Part 2 — The Ins & Outs of Technology Transfer

Posted by Norm Fong

Technology Transfer: Want To Get It Right? 

[Editor’s note: Success in contract pharmaceutical manufacturing hinges on several critical factors, but chief among them is getting technology transfer right. This is part 2 of an in-depth, multi-part series on tech transfer. Visit our blog page to view Part 1.]

Technology transfer — the handover of knowledge between organizations — is the seminal event in all outsourcing arrangements, particularly for pharmaceutical manufacturing. Tech transfers may occur internally, within a company, externally, involving two or more corporate entities, or involve successive lifecycle stages, such as development and scale-up. External tech transfers prompt the most discussion, and contractors and sponsors have each developed their own unique tech transfer subcultures

The key to success is not allowing those subcultures to clash. This is the step where the CMO comes to understand, from the sponsor, the product’s critical quality attributes and known process control parameters within the scope of the customer’s business objectives. Once this occurs, a CMO should have a good idea of process design options, and a secondary step, internal technology transfer process from the process engineers to the manufacturing group. After selecting engineering and quality controls, engineering presents QA a development plan to ensure consensus.

Common Misalignments

Because CMOs often work with many different products and technology platforms, manufacturing teams must possess deep understanding of good manufacturing process (GMP), and recognize potentially adverse process issues early enough to implement preventive actions.

A common misalignment between sponsors and manufacturers during this process involves deliverables. Sponsors unfamiliar with formal requests for proposal (RFP) fail to communicate their needs accurately and completely; contractors misinterpret poorly conceived RFPs and the result is widely varying bids with an “apples-to-oranges” comparison. PharmaDirections, which serves as an intermediary between CMOs and sponsors, recommends including a demo or engineering batch into CMO contracts. It adds about one month to the project, but can help avoid much longer delays associated with a failed clinical batch.

Kickoff Meeting


The best way to begin a tech transfer is with a tightly structured and documented kickoff meeting with the customer. During this consultation, the business partners assemble a detailed technology transfer list that includes everything required to initiate and understand the project. After the CMO has reviewed the sponsor’s documentation package, a “technical kickoff” meeting is initiated where the parties cover specific, anticipated chemical/engineering issues.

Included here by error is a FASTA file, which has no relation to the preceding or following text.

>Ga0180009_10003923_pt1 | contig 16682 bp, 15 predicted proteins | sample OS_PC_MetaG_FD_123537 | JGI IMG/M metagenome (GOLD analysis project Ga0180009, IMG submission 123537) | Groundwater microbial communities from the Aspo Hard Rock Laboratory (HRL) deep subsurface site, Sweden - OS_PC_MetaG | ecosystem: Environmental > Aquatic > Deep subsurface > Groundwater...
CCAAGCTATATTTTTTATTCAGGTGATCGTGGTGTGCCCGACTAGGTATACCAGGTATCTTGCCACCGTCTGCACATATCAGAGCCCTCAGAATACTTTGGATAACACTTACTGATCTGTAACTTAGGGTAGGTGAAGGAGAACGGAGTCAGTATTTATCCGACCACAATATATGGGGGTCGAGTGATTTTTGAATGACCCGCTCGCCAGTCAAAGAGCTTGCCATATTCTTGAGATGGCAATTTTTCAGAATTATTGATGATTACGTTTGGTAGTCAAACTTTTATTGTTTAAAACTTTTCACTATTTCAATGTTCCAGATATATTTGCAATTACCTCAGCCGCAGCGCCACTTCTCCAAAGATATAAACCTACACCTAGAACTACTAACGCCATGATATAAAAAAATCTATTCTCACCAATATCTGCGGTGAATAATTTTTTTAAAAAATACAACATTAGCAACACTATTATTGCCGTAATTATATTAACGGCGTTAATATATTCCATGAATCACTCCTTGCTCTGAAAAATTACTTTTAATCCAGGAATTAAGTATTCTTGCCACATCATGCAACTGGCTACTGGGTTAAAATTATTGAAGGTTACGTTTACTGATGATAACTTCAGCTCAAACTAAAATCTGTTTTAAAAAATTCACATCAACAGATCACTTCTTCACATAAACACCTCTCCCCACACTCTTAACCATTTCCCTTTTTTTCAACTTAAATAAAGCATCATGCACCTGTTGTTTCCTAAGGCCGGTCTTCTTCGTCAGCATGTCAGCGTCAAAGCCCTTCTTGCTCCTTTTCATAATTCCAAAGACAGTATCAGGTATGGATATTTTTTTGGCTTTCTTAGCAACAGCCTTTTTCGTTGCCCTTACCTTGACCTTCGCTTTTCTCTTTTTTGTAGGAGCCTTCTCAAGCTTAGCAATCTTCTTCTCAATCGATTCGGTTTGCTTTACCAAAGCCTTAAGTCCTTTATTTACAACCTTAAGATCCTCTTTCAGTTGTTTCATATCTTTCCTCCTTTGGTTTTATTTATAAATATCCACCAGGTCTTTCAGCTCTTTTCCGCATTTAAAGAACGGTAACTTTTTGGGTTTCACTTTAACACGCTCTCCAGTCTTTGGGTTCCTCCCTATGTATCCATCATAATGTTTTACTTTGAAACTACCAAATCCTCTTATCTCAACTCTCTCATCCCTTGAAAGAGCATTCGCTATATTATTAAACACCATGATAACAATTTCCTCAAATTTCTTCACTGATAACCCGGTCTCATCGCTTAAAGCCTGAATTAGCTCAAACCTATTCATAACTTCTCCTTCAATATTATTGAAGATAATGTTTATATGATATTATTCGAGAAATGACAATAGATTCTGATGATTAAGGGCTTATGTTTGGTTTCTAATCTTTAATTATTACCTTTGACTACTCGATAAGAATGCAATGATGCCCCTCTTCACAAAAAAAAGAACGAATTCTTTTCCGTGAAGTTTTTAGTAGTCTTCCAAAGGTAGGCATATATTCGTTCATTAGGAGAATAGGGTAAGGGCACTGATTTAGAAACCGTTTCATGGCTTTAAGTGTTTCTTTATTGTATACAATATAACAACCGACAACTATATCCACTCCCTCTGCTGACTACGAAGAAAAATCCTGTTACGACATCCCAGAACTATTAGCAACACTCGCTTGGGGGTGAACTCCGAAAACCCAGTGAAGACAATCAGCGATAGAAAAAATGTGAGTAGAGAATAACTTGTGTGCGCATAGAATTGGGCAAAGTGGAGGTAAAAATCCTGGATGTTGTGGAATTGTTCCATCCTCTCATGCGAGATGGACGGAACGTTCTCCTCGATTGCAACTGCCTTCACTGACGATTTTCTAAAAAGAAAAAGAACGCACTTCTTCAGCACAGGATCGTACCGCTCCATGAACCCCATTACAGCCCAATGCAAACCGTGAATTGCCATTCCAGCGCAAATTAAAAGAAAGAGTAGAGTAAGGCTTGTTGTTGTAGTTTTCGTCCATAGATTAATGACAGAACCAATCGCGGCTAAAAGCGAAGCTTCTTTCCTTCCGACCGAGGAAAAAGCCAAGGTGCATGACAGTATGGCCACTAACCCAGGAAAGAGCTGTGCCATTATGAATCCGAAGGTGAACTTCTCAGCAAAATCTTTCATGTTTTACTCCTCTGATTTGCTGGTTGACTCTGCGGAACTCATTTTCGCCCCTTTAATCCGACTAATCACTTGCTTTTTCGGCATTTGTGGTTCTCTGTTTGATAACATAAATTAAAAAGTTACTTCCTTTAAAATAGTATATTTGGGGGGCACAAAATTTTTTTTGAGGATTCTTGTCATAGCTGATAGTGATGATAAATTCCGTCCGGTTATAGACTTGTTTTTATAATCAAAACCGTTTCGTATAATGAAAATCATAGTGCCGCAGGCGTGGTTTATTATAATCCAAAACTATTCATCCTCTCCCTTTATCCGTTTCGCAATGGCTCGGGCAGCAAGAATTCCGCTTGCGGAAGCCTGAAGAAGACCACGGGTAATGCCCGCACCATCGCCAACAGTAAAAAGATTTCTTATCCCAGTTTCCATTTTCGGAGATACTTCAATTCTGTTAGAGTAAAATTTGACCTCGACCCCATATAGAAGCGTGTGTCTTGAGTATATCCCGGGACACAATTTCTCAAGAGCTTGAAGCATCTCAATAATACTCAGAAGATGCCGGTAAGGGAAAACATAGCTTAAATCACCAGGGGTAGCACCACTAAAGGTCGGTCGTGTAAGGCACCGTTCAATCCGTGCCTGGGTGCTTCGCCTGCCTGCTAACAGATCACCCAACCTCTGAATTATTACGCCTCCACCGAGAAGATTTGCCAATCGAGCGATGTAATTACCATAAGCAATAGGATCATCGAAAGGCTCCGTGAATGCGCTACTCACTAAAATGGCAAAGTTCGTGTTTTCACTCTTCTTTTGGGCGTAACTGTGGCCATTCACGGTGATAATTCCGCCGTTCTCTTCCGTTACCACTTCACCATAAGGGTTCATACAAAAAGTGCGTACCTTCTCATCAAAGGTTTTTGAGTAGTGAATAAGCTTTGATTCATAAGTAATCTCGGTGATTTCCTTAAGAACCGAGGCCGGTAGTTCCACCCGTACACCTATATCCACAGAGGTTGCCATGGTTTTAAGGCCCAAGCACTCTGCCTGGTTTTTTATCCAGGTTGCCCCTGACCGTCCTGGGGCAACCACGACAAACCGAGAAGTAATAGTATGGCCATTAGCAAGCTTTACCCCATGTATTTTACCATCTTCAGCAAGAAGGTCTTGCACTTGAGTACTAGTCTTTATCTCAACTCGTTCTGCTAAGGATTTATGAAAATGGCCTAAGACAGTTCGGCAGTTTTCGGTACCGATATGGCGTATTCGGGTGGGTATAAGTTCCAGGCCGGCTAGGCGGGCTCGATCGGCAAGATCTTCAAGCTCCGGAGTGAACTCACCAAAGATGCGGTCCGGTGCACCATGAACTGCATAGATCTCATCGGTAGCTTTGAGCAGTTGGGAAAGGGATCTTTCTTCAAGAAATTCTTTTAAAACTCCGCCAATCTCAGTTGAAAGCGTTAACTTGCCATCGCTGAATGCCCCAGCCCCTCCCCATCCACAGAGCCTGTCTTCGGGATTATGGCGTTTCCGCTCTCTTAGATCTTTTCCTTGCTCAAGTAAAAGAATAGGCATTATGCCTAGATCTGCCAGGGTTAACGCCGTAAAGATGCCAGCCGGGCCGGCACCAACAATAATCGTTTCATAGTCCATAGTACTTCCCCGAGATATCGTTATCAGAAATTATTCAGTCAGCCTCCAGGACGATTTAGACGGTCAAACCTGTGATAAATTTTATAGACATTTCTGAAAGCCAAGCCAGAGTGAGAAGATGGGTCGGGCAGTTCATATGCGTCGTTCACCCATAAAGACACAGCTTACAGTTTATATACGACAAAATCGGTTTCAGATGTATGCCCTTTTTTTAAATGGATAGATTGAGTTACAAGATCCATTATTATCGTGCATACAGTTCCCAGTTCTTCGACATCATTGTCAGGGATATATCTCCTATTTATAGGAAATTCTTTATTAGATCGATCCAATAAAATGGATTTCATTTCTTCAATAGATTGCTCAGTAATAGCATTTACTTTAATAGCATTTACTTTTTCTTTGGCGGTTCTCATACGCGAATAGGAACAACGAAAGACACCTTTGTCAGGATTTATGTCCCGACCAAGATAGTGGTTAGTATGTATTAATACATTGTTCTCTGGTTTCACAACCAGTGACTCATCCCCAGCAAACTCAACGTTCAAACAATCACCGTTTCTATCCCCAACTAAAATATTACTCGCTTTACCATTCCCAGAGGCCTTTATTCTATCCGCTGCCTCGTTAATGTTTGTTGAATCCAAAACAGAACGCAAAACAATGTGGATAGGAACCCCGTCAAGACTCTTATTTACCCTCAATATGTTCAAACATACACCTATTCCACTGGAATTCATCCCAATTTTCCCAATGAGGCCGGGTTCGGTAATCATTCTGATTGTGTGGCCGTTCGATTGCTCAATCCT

Bottlenecks occur when the sponsor does not or cannot provide a robust data package. Sponsors may not fully understand tech transfer and the CMO’s expectations. Many small sponsors lack GMP, regulatory or analytical experience, and may underestimate their significance. This assumes that the CMO is prepared to explain the sponsor-specific activities required that it may not have anticipated before the tech transfer.


When a process transfers from one CMO to another based on production scale, capacity, scheduling, or some dissatisfaction with the first contractor, disjointed communication can occur when the product owner and two CMOs are involved. Even when everyone cooperates and is well-informed, involving three parties rather than two is inherently confounding. In some instances, the innovator and the first contractor have intellectual property to protect surrounding the product, proprietary know-how, or patented technology that they prefer not to share.

If you want to get a technology transfer off to a great start, it is imperative to avoid disjointed communications on both the transferring and receiving sites. Starting off with clear and open dialogue between the two parties will reduce potential clash in the subcultures and ensure a smooth handover of knowledge between the organizations.

Next Time: Part 3 — Ensuring a Smooth Start with Project Managers

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Topics: CMO, technology transfer, process design, GMP, quality controls, scale-up

Norm is the technical transfer manager, business development, for WellSpring. He has over 21 years in the pharmaceutical manufacturing industry and has held development, transfer and commercial manufacturing positions over the course of his career with Patheon, Global Pharm (formally Pharmacia Upjohn) and Genpharm (owned by Merck). Norm is responsible for overseeing technology transfer and all validation activities in the organization.

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